The celibacy thing allows people to pretend that a gay man isn't actually gay.   But relationships are about much more than sex.  And, as  Bishop Gene Robinson has said, when this celibacy policy in the C of E was first promulgated,
I have to tell you this infuriates me and disappoints me. Let me try to say why. I don't care whether any couple, gay or straight, has sexual intimacy or not. That's not my business. That's their business. But to require someone to give up this piece of one's life, which is so central to who each of us is as a human being, just seems, it seems cruel, and it also, it bespeaks something that I think is not talked about enough around the issue of gay sexuality, which is that gay is not something you do, it's something we are.... 
I laughingly will say to a more conservative audience, you know, OK, so if it's OK to be gay but not act on it, could two men live together? Could we sleep in the same bedroom if we slept in twin beds?
Well, could we sleep in the same bed if we didn't touch each other? Well, could we touch each other as long as we only held hands? I mean, at what point, at what point is it gay? Do you know what I mean? It just doesn't make any sense. And it comes out of what I think is a very male understanding of sexuality, which is you're only being sexual when you're making love.  
But the fact of the matter is we are sexual all the time, and this bifurcation of, you know, being gay versus acting on it just seems to me ludicrous at best and cruel at worst.
Meanwhile, expect heads to start exploding in the C of E in any minute....

Tuesday, August 23, 2016

Another purge: one sin above all others.

Well, another teacher has been purged from a Roman Catholic school for daring to have married her same sex partner, this time in New Jersey.
Drumgoole “was not terminated because of her sexual orientation,” the motion says. “Instead, she was terminated for violating the Ministerial Policies and the Code of Ethics – in failing to abide by the tenets of the Roman Catholic faith, i.e. by entering into a same sex marriage.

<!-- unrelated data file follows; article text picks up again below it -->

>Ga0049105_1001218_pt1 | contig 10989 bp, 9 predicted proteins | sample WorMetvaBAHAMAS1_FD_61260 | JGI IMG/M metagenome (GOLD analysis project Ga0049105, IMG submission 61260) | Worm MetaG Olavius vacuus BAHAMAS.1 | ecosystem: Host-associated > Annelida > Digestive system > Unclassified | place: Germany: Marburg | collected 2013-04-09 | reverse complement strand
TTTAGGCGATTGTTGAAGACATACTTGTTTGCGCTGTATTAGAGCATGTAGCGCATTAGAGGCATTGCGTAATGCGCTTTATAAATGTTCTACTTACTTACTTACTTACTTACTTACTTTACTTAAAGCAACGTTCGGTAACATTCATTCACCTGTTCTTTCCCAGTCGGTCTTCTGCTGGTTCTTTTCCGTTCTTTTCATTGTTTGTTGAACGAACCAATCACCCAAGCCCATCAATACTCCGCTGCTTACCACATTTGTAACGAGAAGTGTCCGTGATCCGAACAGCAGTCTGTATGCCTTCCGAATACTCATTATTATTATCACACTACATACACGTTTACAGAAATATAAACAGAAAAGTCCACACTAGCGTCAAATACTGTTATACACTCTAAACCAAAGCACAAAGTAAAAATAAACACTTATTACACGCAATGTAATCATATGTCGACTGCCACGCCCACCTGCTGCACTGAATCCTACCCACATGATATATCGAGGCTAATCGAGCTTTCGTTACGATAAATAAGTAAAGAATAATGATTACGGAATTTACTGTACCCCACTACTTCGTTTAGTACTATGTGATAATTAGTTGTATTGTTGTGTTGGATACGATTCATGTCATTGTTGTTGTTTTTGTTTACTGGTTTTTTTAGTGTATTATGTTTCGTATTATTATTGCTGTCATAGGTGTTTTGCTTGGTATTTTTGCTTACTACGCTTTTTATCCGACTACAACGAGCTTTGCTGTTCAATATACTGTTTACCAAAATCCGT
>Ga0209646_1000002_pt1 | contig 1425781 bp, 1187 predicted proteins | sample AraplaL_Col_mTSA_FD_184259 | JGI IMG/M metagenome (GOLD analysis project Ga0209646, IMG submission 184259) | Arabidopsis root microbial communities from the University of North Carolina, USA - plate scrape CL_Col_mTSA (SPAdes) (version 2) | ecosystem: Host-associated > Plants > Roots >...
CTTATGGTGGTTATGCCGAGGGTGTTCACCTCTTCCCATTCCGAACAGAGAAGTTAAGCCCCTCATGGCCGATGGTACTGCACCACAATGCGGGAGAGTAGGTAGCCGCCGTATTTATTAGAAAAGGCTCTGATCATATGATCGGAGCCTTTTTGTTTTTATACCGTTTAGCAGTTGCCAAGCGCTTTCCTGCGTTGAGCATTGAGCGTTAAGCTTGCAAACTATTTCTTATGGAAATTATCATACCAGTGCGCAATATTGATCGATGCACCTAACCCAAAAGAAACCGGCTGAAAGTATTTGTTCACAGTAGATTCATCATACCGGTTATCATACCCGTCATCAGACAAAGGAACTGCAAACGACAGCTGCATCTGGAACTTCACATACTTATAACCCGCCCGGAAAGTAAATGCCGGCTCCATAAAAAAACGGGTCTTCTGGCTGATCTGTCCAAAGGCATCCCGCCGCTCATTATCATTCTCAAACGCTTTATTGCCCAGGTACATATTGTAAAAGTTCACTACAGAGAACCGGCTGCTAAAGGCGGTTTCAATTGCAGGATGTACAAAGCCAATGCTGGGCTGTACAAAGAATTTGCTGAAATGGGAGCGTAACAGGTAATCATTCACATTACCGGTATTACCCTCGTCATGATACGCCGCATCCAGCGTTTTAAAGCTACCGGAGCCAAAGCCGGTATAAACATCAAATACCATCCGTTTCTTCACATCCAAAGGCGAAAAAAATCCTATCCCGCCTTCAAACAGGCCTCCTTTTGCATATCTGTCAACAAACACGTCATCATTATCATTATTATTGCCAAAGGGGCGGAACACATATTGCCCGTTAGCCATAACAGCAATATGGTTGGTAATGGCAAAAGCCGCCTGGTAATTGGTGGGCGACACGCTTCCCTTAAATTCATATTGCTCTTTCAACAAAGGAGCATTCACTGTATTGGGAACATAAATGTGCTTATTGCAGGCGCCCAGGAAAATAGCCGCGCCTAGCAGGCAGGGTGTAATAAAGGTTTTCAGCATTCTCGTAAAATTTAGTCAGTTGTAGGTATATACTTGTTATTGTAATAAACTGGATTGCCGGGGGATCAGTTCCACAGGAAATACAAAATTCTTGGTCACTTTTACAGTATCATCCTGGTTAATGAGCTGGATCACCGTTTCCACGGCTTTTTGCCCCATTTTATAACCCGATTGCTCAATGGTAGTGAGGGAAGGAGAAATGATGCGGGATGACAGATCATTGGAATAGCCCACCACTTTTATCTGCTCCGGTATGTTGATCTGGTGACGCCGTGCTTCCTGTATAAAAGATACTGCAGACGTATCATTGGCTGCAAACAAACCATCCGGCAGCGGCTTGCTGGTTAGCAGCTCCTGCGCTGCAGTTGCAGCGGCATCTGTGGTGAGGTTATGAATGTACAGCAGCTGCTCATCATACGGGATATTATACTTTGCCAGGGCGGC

And, you know, they are entitled to do so.  The courts have found that religious schools have broad rights in this regard.  But it's strange that they are so selective about which violation gets one axed.
Drumgoole also says that several Paramus Catholic faculty members are divorced, at least one has a child out of wedlock, various employees cohabitate with members of the opposite sex, at least one other teacher is gay, and nude photographs of another teacher have been circulated online. 
She says she feels as though she was singled out. “There are people who are living lives that go against the tenets of the church and they’re still employed there,” Drumgoole said in an interview.
One sin above all others.

See here for our other posts on the purges.

Thursday, August 11, 2016

False Equivalence and internet hysteria

Social media is full of links to sites with hyper headlines.  Clickbait, they call them.  Did you see what Hillary did?  The Republicans said this!

Most of these have no interest in discussing ideas, or facts, but rather in driving clicks, eyeballs on adds, and fomenting partisanship and division.  Just STOP IT.

If you are forwarding these you are contributing to that air of hysteria. 

These false equivalencies do not help our discourse. Whether you are a Bernie conspiracy theorist or a Republican gun advocate.

Recently, Donald Trump implied that the election of Hillary Clinton could justify armed insurrection.

I have two thoughts on this.

First, this goes to a long history of the Right attempting to "nullify" elections that they lose.  They did this with Bill Clinton, they have certainly done it with Obama, and now they are trying to pre-empt Hillary.  Over at Washington Monthly, Nancy Le Tourneau calls this the Conferderate response:  the effort to de-legitimize this challenge to their world view. If the election didn't go to my guy, it can't be legit. 

Second, this has prompted my right-leaning friends to post clickbait saying, essentially, Oh Yeah?  The Dems did it too!

No, the Dems have never called for armed insurgency if they lose.  But from Sarah Palin's gunsight ad, to the lynching memes ever since Obama was elected, to Republican officers sending around threats against Hillary, to rallies calling to "Kill the B....." , Trump has now escalated to an anti-democratic strong-man dictatorship.  Don't like the results of the election?  Take up arms!

Oh yeah? In 2008, Hillary called for Obama's assassination!  

No, she didn't. In an admittedly insalubrious choice of language (for which she apologized), she justified staying in the primary race in case something happened to him,  invoking the assassination of RFK in 1968.  You can go Google Robert F Kennedy.  I'll wait. 

She did not threaten an armed insurrection if Obama won.

She did not tell sober gun owners to take up arms against the government, including  against the police. 

She did not imply that the popularly elected president is illegitimate as commander  in chief. 

This unreasonable hatred of Hillary (Hillary Derangement Syndrome) fomented by one wing of our media is dangerous to our democracy. You don't have to like or agree with her.  But don't claim that the extreme language from the Trump side is in any way equivalent, or justified.    Argue the issues, not the hysteria.  And stop contributing to it. 

Monday, July 25, 2016

The House Divided